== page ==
Home News Police raid Belgian Catholic hierarchy in child sex probe

Police raid Belgian Catholic hierarchy in child sex probe

Published on 24/06/2010

Police raided Belgium's Catholic Church HQ on Thursday and seized computer files at the home of its top cardinal over the last 20 years amid fresh accusations of child sex abuse by priests.

The latest blow to the scandal-hit Roman Catholic Church came as the Vatican’s ambassador to Belgium attended a meeting with bishops, weeks after Pope Benedict XVI begged forgiveness from victims of paedophile priests.

A spokesman for Brussels prosecutors said that the action, involving about 30 officers and investigators, followed a string of accusations “denouncing abuse of minors committed by a certain number of Church figures.”

Armed police with dogs sealed off the palace of the archbishop of Mechelen, just north of Brussels, “in order to establish if these accusations are backed up or not,” said Jean-Marc Meilleur.

A spokesman for the man who led Belgium’s Catholic Church for two decades until the turn of the year, Godfried Danneels, said police confiscated a computer from the archbishop’s home before he was escorted to the archdiocese.

Some 450 submissions to a special independent commission set up in eastern Louvain to examine complaints received of child abuse in the past were also taken by officers in a related swoop.

Belgian media reported that documents held by the commission were supposed to have been passed over “discreetly” to justice officials, but that clearly that had not yet been done as expected.

The Roman Catholic Church in Belgium has endured some of the worst of the worldwide paedophilia scandal to beset the Vatican, having been rocked in April when its longest-serving bishop, 73-year-old Roger Vangheluwe, resigned from his Bruges post after admitting sexually abusing a boy for years.

According to retired priest Dirk Deville, hundreds of cases of sexual abuse had been signalled to Danneels going back to the 1990s, but Danneels himself recently denied being involved in any cover-up.

“I cannot recall such a conversation and it would astonish me if I had paid no attention to such a message or had forgotten it,” Danneels said.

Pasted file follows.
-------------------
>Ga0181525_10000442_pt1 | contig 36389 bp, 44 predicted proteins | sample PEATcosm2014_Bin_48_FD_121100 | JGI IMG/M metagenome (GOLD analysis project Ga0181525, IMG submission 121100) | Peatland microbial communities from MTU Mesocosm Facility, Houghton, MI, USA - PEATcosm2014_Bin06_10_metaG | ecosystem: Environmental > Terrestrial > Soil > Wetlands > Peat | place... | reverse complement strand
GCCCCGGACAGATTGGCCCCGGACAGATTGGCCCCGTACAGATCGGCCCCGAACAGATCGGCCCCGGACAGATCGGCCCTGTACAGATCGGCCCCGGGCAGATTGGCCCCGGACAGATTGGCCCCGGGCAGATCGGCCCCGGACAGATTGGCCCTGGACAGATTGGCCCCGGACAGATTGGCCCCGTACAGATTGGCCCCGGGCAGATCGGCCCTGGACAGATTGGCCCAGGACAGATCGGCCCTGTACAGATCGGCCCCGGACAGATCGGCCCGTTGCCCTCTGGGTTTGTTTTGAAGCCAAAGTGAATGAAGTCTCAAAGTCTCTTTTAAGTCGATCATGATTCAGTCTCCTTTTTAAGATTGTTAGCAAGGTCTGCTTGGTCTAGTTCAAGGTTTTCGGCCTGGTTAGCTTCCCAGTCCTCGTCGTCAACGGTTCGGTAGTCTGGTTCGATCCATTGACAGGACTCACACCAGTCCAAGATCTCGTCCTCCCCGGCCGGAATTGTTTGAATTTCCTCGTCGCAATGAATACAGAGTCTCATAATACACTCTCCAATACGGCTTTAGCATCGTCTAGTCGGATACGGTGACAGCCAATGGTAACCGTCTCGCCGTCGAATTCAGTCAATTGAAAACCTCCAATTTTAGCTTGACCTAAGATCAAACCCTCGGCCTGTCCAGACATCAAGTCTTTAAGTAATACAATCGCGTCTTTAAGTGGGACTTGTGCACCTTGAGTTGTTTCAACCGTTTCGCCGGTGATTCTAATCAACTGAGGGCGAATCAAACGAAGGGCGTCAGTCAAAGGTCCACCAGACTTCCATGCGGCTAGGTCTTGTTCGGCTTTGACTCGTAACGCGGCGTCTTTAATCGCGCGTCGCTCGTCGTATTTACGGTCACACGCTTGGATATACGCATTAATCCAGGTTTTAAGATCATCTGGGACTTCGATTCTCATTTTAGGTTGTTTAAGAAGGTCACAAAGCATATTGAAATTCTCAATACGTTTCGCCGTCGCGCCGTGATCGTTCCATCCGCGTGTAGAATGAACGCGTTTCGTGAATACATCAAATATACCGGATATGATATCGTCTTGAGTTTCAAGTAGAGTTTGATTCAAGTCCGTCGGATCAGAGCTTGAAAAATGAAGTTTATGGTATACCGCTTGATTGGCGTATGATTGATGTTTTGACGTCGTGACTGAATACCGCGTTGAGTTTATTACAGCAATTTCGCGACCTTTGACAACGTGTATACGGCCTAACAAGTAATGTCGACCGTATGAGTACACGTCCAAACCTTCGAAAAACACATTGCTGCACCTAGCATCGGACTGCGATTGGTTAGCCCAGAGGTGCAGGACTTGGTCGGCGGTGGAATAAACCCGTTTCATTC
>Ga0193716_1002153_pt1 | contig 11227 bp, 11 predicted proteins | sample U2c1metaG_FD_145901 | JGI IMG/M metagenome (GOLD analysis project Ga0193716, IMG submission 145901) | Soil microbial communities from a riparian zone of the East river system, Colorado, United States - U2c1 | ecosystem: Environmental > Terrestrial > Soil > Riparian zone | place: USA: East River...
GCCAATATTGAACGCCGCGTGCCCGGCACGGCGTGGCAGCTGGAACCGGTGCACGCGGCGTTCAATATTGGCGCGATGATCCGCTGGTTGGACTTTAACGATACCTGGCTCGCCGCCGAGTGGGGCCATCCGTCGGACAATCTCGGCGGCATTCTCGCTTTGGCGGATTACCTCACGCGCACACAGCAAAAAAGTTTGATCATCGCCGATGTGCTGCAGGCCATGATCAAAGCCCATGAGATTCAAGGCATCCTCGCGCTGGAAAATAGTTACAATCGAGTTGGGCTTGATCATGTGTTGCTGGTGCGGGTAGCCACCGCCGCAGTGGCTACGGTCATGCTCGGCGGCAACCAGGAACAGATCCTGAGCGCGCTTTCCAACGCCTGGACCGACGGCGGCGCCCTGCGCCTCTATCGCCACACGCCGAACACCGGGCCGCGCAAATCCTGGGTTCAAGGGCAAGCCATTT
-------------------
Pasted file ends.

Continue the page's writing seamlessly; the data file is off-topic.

“I never made the slightest attempt to cover up the abuses of Bishop Roger Vangheluwe in a cloak of secrecy,” the former Belgian primate insisted.

A victim of a paedophile priest in French-speaking Wallonia has also accused Danneels’ successor as the leader of Belgium’s Catholics, Andre-Joseph Leonard, of covering up an abuser and keeping him for five years at his post.

“We did as much as we could at the time, removing the priest involved from all of the pastoral functions that would have put him in contact with children,” Leonard’s spokesman Eric De Beukelaer recently maintained.

Leonard has vowed a zero-tolerance approach to the issue since taking over as archbishop of Mechelen-Brussels.

In a bid to restore confidence within an increasingly sceptical flock, Belgium’s bishops came together in May to publicly beg forgiveness from victims both for the actions of paedophile priests and for the Church’s “silence” down the years.

Paedophile priest scandals and allegations of high-level cover-ups have surged again since last year across Europe, the United States and Brazil.

Earlier this month, Pope Benedict issued his clearest apology yet amid the debilitating flood of complaints.

“We… insistently beg forgiveness from God and from the persons involved, while promising to do everything possible to ensure that such abuse will never occur again,” he said.

The pope himself has faced allegations that, as archbishop of Munich and later as the Vatican’s chief morals enforcer, he helped to protect predator priests.

He has condemned paedophile priests several times, and met with abuse victims in Australia, the United States and Malta.